Food Stamp Challenge: Day -2

Two days before the start of our Food Stamp Challenge, my husband and I went grocery shopping.  The idea is to gain empathy and understanding of the challenge of living on the average food stamp allotment.  So in Maryland, that amount is about $30 a week.

For two adults, we shopped for $60 worth of groceries to feed us both for a week.  I had planned out an Excel spreadsheet of meals that I thought could feed us, but I really didn’t know if I would be within our budget.

My husband prepared an additional Excel spreadsheet to track our expenses in the grocery store.  I went online and downloaded digital coupons to my Safeway card.  I printed my shopping list and the week’s menu, grabbed our reusable bags, and we were off.

The very first item on our list threw us for a loop: spinach.  I had already given up getting our normal organic spinach.  I picked up the bag of conventional spinach but realized I would need to buy two bags to meet our needs.  But two bags would cost more than the big container of organic spinach!  But putting $6.99 of spinach into our cart meant we were left with only $53.01. In it went.

While in the produce section, we priced a few things that didn’t make it into our cart.  You see, we subscribe to a weekly CSA and weren’t willing to let our share go to rot for a week.  So instead Laura Flamm from Maryland Hunger Solutions advised me to price the value of the CSA items we would be using and subtract that amount from our budget.

But I also had some insider knowledge that was going to make that produce purchase less of a hit.  I happen to know that anyone with SNAP benefits can shop at the Baltimore Farmers’ Market and Bazaar and get $10 in Bonus Bucks if they spend at least $10 of their SNAP allotment at the market.  So theoretically I could have purchased my CSA share at the farmers’ market and used Bonus Bucks to supplement my SNAP dollars.  My butternut squash, kale, beets, and cherry tomatoes would have cost about $12, which means I could have bought them for $6 by using Bonus Bucks.  So that dropped our grocery store budget to $54.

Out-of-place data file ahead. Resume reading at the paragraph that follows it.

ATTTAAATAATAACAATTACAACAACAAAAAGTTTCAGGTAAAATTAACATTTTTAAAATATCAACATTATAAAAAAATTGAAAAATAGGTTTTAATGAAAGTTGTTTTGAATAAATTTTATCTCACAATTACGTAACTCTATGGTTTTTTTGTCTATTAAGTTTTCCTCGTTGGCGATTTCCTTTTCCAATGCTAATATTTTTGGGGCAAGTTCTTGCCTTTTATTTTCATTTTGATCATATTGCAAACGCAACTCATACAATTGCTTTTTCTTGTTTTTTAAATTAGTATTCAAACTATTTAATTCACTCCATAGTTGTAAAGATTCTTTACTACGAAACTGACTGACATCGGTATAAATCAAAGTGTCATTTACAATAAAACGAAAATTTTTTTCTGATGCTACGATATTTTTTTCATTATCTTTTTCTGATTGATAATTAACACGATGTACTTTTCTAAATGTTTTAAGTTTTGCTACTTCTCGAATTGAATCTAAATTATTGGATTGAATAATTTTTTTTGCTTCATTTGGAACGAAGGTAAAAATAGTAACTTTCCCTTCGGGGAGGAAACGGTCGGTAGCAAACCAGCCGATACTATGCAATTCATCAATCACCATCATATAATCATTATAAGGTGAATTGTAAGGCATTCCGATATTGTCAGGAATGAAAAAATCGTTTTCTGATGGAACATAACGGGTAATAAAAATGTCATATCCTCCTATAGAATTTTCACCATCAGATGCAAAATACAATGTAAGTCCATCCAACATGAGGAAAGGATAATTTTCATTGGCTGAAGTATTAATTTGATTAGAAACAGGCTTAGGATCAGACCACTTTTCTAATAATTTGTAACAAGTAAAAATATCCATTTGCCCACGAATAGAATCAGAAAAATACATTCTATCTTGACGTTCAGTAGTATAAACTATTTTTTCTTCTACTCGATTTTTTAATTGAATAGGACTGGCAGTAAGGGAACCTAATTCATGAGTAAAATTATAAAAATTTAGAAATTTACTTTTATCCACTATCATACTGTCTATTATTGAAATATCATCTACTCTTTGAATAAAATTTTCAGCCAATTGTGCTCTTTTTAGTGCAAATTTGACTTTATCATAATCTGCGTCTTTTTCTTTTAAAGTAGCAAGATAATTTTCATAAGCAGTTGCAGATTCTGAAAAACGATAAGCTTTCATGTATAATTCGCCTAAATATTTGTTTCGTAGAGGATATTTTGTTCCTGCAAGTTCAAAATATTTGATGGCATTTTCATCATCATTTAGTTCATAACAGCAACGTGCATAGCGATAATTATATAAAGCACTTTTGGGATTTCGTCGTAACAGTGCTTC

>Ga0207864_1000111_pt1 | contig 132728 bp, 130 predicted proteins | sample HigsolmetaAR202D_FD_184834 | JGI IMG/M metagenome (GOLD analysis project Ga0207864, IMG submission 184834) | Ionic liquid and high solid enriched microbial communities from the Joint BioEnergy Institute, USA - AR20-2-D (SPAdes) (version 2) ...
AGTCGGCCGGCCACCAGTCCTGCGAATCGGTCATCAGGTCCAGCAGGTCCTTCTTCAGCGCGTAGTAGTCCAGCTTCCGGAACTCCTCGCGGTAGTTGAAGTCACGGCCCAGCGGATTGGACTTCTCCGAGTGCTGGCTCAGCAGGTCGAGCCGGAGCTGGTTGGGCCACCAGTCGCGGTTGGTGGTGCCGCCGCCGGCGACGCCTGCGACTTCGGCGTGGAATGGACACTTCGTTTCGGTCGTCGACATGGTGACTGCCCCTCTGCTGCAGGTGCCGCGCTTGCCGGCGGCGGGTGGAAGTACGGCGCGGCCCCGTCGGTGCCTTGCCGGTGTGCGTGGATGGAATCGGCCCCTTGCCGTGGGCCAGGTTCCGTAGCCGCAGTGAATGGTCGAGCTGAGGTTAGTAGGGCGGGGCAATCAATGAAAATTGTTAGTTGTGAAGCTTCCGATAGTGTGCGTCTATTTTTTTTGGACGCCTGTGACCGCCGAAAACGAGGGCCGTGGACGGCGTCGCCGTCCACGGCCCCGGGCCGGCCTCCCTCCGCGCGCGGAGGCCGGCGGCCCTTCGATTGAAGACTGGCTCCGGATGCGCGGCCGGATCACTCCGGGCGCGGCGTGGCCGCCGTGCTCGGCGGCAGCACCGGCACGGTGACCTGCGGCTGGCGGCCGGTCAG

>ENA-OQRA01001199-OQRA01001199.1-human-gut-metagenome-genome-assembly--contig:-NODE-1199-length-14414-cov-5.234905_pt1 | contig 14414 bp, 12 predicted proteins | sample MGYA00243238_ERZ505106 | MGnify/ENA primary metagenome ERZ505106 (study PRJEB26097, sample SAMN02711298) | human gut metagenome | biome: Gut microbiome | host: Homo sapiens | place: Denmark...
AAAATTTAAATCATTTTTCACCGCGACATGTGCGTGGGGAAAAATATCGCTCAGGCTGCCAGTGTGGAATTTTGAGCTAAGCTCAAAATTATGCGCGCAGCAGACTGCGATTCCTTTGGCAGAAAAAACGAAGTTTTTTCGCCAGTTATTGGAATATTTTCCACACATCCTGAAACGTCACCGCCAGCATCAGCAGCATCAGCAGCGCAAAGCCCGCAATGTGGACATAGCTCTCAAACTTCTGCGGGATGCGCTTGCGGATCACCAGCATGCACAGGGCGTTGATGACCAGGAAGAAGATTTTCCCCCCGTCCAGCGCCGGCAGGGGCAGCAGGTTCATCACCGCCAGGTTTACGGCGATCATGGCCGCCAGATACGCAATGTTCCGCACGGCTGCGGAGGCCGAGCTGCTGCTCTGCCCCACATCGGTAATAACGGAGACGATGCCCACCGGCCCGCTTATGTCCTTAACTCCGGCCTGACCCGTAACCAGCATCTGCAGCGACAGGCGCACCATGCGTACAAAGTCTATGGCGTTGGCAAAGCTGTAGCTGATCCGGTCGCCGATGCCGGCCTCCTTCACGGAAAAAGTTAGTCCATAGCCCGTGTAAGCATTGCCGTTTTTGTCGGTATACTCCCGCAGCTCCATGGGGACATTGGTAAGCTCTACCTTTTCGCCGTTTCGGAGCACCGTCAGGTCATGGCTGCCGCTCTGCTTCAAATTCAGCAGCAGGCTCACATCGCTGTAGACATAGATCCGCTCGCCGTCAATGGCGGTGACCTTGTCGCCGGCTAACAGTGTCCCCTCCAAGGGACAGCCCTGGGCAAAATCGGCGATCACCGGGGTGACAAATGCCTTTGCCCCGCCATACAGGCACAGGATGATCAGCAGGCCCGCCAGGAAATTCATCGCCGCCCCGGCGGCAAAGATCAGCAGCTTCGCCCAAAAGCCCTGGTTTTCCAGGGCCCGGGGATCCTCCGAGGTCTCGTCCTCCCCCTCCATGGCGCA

Our final total was $52.34 and here’s what that bought:

7 apples  ($3.42)

6 bananas  ($1.71)

1 bag of dried black beans  ($1.49)

1 loaf of wheat bread (not whole wheat)  ($1)

1 bag brown rice  ($1.79)

2 lbs of carrots  ($1.69)

1 lb of celery  ($2.49)

1 can diced tomatoes  ($1)

1 dozen eggs  ($1.79)

4 pack of Greek yogurt  ($2.49)

1 green pepper  ($1.29)

1 small container of hummus  ($2.99)

1 bag of lentils  ($1.69)

1 small can of oatmeal  ($2.29)

1 bag of onions ($2.99)

1 box macaroni noodles  ($.67)

1 can peaches ($1)

1 15 oz jar peanut butter  ($2.49)

1 half gallon soymilk  ($3.29)

1 giant container of organic spinach  ($6.99)

4 sweet potatoes  ($2.55)

1 16 count box of tea bags  ($.39)

10 small corn tortillas  ($1.59)

2 cans of tuna  ($2)

1 box of vegetable bouillon  ($1.25)

Stay tuned as I post our meals and the daily cost of what we eat and drink and the challenges we face.


10 comments on “Food Stamp Challenge: Day -2”
  1. Fox says:

    You’re lucky your state allows you to shop at the farmer’s market and get those bonus bucks. If only it was like that everywhere.

    1. marianhd says:

      You are very right! Unfortunately the technology of the EBT card that makes purchases in stores much easier makes it harder to use at farmers’ markets or farm stands. Several area markets have started to do tokens in the past few years, and there is one market (in Michigan, I think) experimenting with getting farmers technology to be able to swipe cards. Right now it’s really expensive for each farmer to have a machine and services like the Square (that can be attached to a smart phone) are not allowed to accept EBT cards by federal law. Hopefully access at farmers’ markets (and bonus bucks) will become nationwide!

      1. Fox says:

        I can only hope! That would be such a fantastic benefit to so many families!

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